Think of this Gift, and rejoice in it to the full, and then reflect – that with this wonderful Gift, God has graciously granted us all the antagonism and opposition, all the envy and jealousy, of those same sovereignties and authorities among the celestials. For what excites envy and jealousy and antagonism so much as to see someone much lower in status raised to a higher position than oneself, especially if the one thus exalted is given the right to exercise power and authority. In giving Christ to us, as Head over all, God has by-passed these sovereignties and authorities in our favor, and doubtless many of them resent it. It is not as though we have ever been chosen from the lofty ones of earth. Those whom God has chosen for His ecclesia come from the ignoble and contemptible, the stupid and the weak, by all fleshly standards. (1 Cor. 1:26-31).

Paul recognized that the ecclesia would have to face this antagonism, for in Eph. 6, he writes, “It is not ours to wrestle with blood and flesh, but with the sovereignties, with the authorities, with the world-mights of this darkness, with the spiritual forces of wickedness among the celestials.” But while graciously granting us this opposition, occasioned by His gift of Christ as Head over all, God also provides all the panoply necessary to ward off every attack.

Let us then have our loins girded about with truth, as the apostle advised. Let us put on the cuirass of righteousness; have our feet sandaled with the readiness of the evangel of peace; take up the large shield of faith; receive the helmet of salvation and the sword of the spirit – all these are ours to enable us to withstand in the wicked day, and having done all to stand.

The opposition of these sovereignties and authorities among the celestials is mainly directed against the Headship of Christ, and it is because Christ is given to us as Head over all that we are prone to attack. Further, scriptural history reveals that, whenever a fresh development in God’s purpose is disclosed, the Adversary is poised to strike. Satan does all he can to destroy God’s efforts, but invariably fails, though he may wreak much havoc in his failures. When man first appeared on the scene, Satan was soon in evidence, and his machinations in Eden caused sin and death to pass through to all mankind. What a havoc this has caused, but Satan has not succeeded in destroying humanity because He could not prevent the work of the Cross, in which, ironically, he thought he had achieved his greatest victory, but which will prove to have been his greatest defeat.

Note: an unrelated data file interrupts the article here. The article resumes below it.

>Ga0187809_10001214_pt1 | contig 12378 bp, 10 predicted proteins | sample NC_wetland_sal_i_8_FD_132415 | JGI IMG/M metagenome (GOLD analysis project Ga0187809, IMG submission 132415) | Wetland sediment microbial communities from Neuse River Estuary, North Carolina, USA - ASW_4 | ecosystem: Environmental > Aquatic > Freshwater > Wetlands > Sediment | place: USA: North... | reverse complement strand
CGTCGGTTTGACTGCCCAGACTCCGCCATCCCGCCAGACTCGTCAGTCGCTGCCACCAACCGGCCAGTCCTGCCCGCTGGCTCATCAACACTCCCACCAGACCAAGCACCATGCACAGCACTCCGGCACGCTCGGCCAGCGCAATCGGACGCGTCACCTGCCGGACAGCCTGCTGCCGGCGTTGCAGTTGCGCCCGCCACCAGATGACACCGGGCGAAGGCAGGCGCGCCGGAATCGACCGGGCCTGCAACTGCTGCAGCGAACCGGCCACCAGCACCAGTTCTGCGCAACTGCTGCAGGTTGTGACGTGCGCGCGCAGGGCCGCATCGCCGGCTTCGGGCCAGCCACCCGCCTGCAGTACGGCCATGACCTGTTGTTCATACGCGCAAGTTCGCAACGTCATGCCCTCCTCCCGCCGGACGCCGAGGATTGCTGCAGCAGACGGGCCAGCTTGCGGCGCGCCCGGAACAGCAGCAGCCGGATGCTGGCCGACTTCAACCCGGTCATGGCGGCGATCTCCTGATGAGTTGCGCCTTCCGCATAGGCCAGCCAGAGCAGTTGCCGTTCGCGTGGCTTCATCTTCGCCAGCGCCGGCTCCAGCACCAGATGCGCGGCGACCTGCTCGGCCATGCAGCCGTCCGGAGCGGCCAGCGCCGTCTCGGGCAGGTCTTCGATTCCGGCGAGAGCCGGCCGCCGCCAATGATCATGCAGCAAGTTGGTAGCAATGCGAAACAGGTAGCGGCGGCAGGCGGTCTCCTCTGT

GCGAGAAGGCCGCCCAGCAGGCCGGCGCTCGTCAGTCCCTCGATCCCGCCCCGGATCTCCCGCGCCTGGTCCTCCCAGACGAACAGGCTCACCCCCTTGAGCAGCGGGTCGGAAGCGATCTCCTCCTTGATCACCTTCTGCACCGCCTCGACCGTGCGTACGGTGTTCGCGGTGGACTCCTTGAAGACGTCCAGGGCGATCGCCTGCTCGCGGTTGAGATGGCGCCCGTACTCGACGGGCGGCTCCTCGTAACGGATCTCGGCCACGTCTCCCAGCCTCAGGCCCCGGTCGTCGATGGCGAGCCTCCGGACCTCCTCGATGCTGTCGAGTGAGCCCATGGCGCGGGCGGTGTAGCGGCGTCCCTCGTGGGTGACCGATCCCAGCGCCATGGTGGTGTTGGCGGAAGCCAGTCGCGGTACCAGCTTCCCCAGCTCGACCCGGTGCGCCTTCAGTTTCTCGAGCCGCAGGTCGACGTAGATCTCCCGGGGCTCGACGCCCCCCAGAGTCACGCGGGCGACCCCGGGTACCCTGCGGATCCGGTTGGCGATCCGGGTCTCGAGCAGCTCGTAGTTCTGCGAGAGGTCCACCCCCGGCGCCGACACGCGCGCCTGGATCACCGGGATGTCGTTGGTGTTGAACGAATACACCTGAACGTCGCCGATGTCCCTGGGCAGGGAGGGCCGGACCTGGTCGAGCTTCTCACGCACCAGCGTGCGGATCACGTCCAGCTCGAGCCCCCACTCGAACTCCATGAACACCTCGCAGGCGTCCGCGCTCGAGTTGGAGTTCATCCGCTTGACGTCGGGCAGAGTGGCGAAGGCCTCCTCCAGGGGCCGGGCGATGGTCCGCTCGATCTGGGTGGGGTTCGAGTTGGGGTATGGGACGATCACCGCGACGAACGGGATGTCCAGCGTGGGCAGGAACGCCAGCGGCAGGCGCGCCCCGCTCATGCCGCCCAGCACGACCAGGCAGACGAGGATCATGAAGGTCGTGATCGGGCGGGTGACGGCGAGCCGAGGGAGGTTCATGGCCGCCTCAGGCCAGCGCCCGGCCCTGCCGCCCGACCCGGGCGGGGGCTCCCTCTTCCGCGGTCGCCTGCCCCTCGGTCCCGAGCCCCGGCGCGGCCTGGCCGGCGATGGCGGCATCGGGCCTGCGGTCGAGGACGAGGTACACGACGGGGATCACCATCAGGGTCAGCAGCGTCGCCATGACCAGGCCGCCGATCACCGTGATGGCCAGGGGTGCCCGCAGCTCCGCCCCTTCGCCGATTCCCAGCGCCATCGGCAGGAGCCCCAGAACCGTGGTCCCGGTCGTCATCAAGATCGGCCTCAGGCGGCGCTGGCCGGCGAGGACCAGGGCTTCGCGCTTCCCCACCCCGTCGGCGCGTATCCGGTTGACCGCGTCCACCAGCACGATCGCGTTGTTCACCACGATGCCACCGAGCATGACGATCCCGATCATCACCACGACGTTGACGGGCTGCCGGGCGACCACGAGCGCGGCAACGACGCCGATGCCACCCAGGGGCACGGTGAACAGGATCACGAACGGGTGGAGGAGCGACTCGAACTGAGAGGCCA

When the Lord came to earth as a babe, Satan attempted to destroy Him by causing Herod to slay all the male children born about that time. When the Lord appeared at Jordan, and was proclaimed by John as the “Lamb of God, which is taking away the sin of the world,” the Adversary was there again to try Him over a period of forty days. When the Cross was erected, Satan sought to entice the Great Sacrifice to come down. (Matt. 27:40). When the disciples were chosen, Satan entered into one of them to betray the Lord and induced another to deny Him three times. And when the nature of celestial glories of Christ are revealed, and the secret concerning the ecclesia is made known (as in Ephesians 3), then we may expect the Adversary Himself to be again specially active, and this is, in fact, the case. It is his stratagems that we have to stand up to at this time (Eph. 6:11). It is for this that we need the panoply of God. This is no occasion for rest and relaxation, but for constant vigilance and constant prayer.